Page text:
As I’ve reported previously, this month is a huge one for the Big Data news cycle. Next week's Strata + Hadoop World New York will bring a slew of announcements, and so did the first two weeks of this month.
Also read: Roundup: A big month for big data
A few more items came in today: a new report from Gartner; a new Big Data study from the IBM Institute for Business Value and the Saïd Business School at the University of Oxford; and a new product announcement from Teradata.
Big Data Spending
First the Gartner news: the tech analyst and market research firm released a report today that says Big Data will drive a total of US$28 billion of IT spending worldwide this year, and US$34 billion in 2013. The total Big Data spend through 2016 will be a formidable US$232 billion.
Also read: Big data to drive $28B in IT spend
Gartner also says that by 2020, Big Data will be a completely mainstream and embedded technology, rather than the standalone, somewhat fetishized category that it is today. The firm specifically says Big Data technology will be "non-differentiating and routinely expected from traditional enterprise vendors and part of their product offerings." I would agree there and would add that consolidation of many of the pure-play Big Data vendors we have today with some of the mega-vendors seems inevitable.
Big Data Study
The IBM/Oxford study, "Analytics: The real-world use of big data: How innovative enterprises extract value from uncertain data," is a 20-page publication containing the results of a survey of 1144 business and IT professionals in 95 countries. It covers Big Data’s definition; surveys common Big Data Infrastructure; discusses Big Data’s top data sources, analytics capabilities and adoption stages (along with their sponsors, data availability and obstacles); and provides a set of recommendations for cultivating Big Data adoption.
Among other interesting facts, the study says:
- The top four Big Data data sources are transactions, log data, "events" and emails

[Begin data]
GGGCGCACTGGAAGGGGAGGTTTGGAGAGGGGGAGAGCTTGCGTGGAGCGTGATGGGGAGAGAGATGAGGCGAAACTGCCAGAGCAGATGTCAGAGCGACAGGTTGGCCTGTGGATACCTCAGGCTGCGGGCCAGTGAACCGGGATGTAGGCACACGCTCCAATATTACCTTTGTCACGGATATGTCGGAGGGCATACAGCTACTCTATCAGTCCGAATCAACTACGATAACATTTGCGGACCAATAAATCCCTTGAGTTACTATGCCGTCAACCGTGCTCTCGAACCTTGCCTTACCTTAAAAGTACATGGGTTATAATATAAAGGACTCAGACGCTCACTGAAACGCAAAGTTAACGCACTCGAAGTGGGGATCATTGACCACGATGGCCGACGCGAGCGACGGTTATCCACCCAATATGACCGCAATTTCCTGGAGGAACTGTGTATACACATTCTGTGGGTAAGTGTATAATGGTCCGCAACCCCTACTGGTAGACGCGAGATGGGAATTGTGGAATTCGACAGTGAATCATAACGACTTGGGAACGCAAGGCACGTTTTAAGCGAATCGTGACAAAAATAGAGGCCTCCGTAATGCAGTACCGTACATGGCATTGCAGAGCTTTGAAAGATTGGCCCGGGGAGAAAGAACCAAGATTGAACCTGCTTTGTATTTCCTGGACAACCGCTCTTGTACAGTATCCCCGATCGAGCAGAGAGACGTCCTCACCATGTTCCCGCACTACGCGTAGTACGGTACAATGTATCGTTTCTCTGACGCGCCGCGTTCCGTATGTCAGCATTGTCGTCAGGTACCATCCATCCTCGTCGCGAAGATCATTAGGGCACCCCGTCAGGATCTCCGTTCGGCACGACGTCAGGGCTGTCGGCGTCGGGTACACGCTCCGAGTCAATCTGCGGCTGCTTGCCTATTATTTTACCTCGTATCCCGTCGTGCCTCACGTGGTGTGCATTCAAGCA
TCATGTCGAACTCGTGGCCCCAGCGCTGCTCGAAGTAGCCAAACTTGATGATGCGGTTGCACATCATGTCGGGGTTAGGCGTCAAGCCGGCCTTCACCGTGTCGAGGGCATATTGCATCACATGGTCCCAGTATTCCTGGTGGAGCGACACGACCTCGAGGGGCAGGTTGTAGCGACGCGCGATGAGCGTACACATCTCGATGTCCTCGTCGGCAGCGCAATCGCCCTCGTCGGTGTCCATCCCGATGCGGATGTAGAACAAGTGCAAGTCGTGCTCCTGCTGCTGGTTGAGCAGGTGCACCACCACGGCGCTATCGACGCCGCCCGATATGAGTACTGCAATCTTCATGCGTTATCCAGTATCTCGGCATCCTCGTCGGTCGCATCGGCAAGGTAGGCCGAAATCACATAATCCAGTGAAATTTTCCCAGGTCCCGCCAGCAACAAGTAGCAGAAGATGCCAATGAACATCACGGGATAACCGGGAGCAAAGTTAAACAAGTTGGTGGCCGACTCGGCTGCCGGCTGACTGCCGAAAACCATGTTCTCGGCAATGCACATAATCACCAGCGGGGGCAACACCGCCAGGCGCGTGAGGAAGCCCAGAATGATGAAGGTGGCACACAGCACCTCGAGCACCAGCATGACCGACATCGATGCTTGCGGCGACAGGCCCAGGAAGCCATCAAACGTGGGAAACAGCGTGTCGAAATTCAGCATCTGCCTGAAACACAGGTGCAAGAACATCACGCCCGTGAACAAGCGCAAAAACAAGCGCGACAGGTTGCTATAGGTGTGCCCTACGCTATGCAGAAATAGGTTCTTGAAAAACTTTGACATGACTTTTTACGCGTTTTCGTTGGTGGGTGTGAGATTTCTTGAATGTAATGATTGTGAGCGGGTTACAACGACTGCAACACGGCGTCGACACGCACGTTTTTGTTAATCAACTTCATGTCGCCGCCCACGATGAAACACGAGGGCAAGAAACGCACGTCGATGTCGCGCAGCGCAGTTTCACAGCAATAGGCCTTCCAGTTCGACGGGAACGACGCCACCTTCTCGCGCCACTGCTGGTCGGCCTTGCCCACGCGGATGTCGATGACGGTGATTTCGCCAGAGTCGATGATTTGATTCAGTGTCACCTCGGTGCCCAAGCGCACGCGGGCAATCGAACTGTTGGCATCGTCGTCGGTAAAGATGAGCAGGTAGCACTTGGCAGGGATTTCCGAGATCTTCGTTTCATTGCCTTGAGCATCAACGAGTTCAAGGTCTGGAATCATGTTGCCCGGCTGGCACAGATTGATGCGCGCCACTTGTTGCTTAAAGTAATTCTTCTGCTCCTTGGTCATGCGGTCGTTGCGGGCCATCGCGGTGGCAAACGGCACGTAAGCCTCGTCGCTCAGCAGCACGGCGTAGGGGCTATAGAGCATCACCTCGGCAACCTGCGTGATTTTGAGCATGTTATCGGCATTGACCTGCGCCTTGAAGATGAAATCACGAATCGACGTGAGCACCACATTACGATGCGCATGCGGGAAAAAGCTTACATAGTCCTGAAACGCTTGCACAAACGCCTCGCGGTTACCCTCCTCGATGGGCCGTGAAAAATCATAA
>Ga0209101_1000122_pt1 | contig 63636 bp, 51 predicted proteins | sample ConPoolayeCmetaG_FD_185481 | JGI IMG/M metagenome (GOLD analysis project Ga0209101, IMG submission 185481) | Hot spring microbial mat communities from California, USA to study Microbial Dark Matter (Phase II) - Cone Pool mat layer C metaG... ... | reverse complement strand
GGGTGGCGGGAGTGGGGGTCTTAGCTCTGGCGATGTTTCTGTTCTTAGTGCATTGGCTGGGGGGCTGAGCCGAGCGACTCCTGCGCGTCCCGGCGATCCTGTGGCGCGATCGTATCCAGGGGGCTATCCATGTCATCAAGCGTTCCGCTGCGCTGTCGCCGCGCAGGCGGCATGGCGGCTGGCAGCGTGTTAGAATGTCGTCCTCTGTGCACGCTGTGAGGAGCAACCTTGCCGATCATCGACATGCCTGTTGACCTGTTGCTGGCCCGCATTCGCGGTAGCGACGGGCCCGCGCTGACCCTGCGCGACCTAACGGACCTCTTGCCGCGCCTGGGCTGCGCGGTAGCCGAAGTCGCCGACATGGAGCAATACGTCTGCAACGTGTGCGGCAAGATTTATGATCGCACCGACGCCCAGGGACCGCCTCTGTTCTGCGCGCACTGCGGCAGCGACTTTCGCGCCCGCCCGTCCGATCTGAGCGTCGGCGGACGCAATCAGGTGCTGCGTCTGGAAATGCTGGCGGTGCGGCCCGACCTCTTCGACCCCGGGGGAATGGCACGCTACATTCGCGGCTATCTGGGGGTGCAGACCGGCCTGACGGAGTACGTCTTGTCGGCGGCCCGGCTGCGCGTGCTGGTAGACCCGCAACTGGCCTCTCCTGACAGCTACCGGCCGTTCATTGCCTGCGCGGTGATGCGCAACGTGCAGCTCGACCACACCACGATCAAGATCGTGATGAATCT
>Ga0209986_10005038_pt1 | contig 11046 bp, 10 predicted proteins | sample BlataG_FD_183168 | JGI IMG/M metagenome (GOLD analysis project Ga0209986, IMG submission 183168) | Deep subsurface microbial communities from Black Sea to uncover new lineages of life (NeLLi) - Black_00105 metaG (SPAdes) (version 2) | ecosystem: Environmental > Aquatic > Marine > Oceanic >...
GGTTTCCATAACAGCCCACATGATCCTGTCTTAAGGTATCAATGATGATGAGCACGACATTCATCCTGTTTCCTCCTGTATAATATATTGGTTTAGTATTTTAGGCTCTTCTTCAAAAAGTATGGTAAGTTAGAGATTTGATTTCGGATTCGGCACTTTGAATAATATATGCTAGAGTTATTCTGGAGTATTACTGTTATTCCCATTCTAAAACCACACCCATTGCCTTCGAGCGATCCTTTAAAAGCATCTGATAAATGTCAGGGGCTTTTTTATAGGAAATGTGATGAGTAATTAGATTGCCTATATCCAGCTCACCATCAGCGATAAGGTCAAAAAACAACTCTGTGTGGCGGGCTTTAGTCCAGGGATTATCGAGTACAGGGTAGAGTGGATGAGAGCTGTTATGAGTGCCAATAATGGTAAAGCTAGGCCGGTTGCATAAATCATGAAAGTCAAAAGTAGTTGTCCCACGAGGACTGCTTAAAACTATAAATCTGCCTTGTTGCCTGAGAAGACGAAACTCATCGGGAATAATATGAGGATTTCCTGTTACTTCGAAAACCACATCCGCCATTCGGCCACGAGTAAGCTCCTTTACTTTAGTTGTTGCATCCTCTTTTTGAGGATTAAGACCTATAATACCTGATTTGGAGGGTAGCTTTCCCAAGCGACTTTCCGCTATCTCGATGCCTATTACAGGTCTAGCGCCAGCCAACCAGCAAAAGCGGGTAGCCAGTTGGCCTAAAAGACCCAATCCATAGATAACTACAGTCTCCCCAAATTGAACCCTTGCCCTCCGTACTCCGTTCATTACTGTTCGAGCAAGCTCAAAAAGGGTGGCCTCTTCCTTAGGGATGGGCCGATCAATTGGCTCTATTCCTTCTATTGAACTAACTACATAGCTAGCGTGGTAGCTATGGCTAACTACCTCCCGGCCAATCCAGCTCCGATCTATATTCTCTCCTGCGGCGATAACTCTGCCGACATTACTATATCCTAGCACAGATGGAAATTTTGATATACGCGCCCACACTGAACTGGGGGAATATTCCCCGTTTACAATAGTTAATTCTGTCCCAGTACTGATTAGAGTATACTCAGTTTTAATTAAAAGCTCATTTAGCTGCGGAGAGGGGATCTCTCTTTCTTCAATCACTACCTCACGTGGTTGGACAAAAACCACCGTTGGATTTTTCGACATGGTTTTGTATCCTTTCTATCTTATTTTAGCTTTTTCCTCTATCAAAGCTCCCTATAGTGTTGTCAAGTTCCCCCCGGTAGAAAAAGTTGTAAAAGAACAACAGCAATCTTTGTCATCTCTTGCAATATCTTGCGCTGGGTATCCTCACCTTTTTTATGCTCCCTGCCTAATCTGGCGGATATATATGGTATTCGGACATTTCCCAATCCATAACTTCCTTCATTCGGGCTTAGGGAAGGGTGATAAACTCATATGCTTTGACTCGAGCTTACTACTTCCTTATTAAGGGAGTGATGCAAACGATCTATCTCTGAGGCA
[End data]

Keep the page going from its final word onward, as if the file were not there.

- The top five Big Data capabilities are reporting, data mining, data visualization, predictive modeling and "optimization"
- Only 6% of survey respondents are in the "Execute" phase of Big Data adoption (47% are still in the "Explore" phase)
- 63% of survey respondents report that the "use of information (including big data) and analytics" gives them competitive advantage
Big Data Appliance
On the product announcement front, Teradata had two pieces of news. First, the company announced its new Teradata Aster Big Analytics Appliance. This looks to be a very interesting hybrid appliance, combining Teradata Aster’s SQL-MapReduce technology, Teradata’s Massively Parallel Processing (MPP) hardware platform, and Hortonworks’ Hadoop distribution, known as the Hortonworks Data Platform (HDP).
The hybridism cuts two ways here, using both SQL-MapReduce and a Teradata Aster technology called SQL-H. There’s some nuance here that can get confusing. Let me try and break it down:
- SQL-MapReduce allows the creation of MapReduce functions written in Java, C# and other languages, which then become callable from SQL queries. This allows for what Teradata Aster terms "in-database analytics." The SQL queries, in turn, are applied to the Teradata Aster relational database.
- SQL-H does somewhat the reverse: it allows SQL querying of Hadoop Data, both through Apache Hive and by using the Apache HCatalog metadata store (which unites querying of data through Hive, Pig and Hadoop’s MapReduce) to replicate the Hadoop data’s structure in the Aster data layer. Interestingly, from what I can tell, SQL-H queries can call SQL-MapReduce functions.
Teradata says the Big Analytics Appliance offers "up to 19 times better data throughput and performs analytics up to 35 times faster than a typical off-the-shelf commodity bundle." And if the word "appliance" worries you, Teradata counters with this: the product can store a maximum of 5 petabytes of uncompressed user data for Aster and up to 10 petabytes of uncompressed user data for Hadoop. There’s no appliance ceiling there; even for Big Data, that’s BIG.
And if the word "appliance" still worries you, perhaps because you're nervous that you can’t get hands-on with the technology before buying it, you might be interested in Teradata’s other news. The company also announced today that a new 5.0 release of Aster Express database is available as a free download. Aster Express provides a trial version of the Aster SQL-MapReduce framework and the SQL-H technology.
Big Data Conference
Remember, there’s lots more news coming next week in conjunction with Strata + Hadoop World NY. Stay tuned.